Higher BMI May Not Affect Fertility

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Nanette Santoro, MD
Nanette Santoro, MD

BMI had no impact on sperm concentration, motility, or morphology in overweight men, study says.

SAN FRANCISCO—Overweight men are no more likely to be infertile than normal-weight men, according to study findings presented here at the annual meeting of The Endocrine Society. 

The study showed that sperm concentration, motility, and morphology are unaffected by increasing BMI, even when it is high enough to reduce testosterone levels. But the use of elective serotonin reuptake inhibitors may have a negative impact on sperm.

“We see pretty significant deficits in fertility in women due to obesity, so we thought we'd see an effect in men,” said study investigator Nanette Santoro, MD, professor of reproductive endocrinology at Albert Einstein College of Medicine, Bronx, N.Y. “But that wasn't the case.”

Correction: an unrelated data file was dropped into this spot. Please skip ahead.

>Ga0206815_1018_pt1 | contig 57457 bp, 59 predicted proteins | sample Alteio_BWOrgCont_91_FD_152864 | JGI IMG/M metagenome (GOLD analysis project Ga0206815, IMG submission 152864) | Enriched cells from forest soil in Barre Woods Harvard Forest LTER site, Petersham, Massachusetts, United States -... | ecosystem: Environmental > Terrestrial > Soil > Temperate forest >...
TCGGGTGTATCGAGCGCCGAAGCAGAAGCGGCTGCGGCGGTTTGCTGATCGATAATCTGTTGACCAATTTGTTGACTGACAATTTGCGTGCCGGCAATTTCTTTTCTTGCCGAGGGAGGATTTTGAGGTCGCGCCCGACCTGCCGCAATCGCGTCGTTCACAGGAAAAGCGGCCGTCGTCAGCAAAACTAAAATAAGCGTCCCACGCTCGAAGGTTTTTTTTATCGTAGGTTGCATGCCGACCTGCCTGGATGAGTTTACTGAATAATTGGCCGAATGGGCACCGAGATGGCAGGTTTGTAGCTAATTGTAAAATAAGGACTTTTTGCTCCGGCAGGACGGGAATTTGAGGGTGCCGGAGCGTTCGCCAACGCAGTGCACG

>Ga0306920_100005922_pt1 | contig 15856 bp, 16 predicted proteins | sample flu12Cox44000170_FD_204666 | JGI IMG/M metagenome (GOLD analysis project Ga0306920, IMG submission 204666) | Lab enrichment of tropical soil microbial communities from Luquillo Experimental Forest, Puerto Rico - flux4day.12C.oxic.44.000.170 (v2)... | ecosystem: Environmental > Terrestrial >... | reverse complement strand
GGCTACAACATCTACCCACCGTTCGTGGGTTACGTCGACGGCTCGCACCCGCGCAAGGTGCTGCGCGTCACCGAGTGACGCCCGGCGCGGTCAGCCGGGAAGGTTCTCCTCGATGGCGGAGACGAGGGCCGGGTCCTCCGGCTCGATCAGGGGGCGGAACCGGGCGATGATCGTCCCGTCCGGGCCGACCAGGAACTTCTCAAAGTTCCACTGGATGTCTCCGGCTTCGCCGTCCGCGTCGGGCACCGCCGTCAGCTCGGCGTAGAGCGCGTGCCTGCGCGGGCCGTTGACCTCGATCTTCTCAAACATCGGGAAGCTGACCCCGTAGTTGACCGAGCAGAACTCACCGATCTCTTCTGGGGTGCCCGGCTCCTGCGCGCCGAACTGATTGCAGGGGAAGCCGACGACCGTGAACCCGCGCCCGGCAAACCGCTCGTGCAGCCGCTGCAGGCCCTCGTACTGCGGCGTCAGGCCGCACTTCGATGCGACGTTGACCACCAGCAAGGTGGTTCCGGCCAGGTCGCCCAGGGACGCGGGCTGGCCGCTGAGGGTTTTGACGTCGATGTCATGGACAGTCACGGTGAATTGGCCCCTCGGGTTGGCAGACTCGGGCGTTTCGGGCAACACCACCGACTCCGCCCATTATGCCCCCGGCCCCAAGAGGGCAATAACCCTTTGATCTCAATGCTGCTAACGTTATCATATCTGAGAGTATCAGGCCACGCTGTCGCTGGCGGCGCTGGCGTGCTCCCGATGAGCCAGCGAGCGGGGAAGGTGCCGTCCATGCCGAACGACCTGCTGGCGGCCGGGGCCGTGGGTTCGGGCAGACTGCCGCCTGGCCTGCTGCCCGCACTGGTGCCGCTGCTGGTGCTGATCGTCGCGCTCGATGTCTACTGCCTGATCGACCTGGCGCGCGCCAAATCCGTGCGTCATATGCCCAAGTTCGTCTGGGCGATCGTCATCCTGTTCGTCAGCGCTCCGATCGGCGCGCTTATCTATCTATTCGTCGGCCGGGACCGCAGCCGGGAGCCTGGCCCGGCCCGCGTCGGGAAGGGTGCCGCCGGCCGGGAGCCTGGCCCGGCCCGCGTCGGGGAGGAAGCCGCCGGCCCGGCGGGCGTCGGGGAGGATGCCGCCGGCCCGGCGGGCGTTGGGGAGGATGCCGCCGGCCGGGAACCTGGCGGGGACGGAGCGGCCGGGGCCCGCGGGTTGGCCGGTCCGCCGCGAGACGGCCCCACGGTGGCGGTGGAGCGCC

Despite other studies reporting significant inverse associations between BMI and normal sperm cells, as well as epidemiologic observations of reduced fertility with high BMI in men, she and her colleagues did not observe any association between any semen parameters and BMI.

Dr. Santoro and her colleagues looked at 292 men who gave semen samples at fertility clinics. All subjects were between the ages of 18 and 50 years and, on average, had a BMI of 28 kg/m2, which is considered nearly obese. Overall, greater body weight was not associated with worse sperm production or sperm motility.

Only a BMI of 35 kg/m2 or greater had a negative impact on sperm, but Dr. Santoro noted that the study included only a small number of men in this category. Increasing body weight was linked to lower testosterone in the 31 participants for whom testosterone was measured, but Dr. Santoro said low testosterone causes infertility only if it is extremely low or occurs in morbidly obese men.

“Our results show that the process of making sperm is pretty robust and is hard to interrupt,” Dr. Santoro said. “It's good news for men that body size may be less related to fertility than it is in women.”

Of the 292 men, 39 were current smokers and 20 were past smokers. The researchers observed no association between smoking status and sperm parameters. Use of selective serotonin reuptake inhibitors was reported by six of the men, and researchers found a trend toward reduced sperm motility in them.

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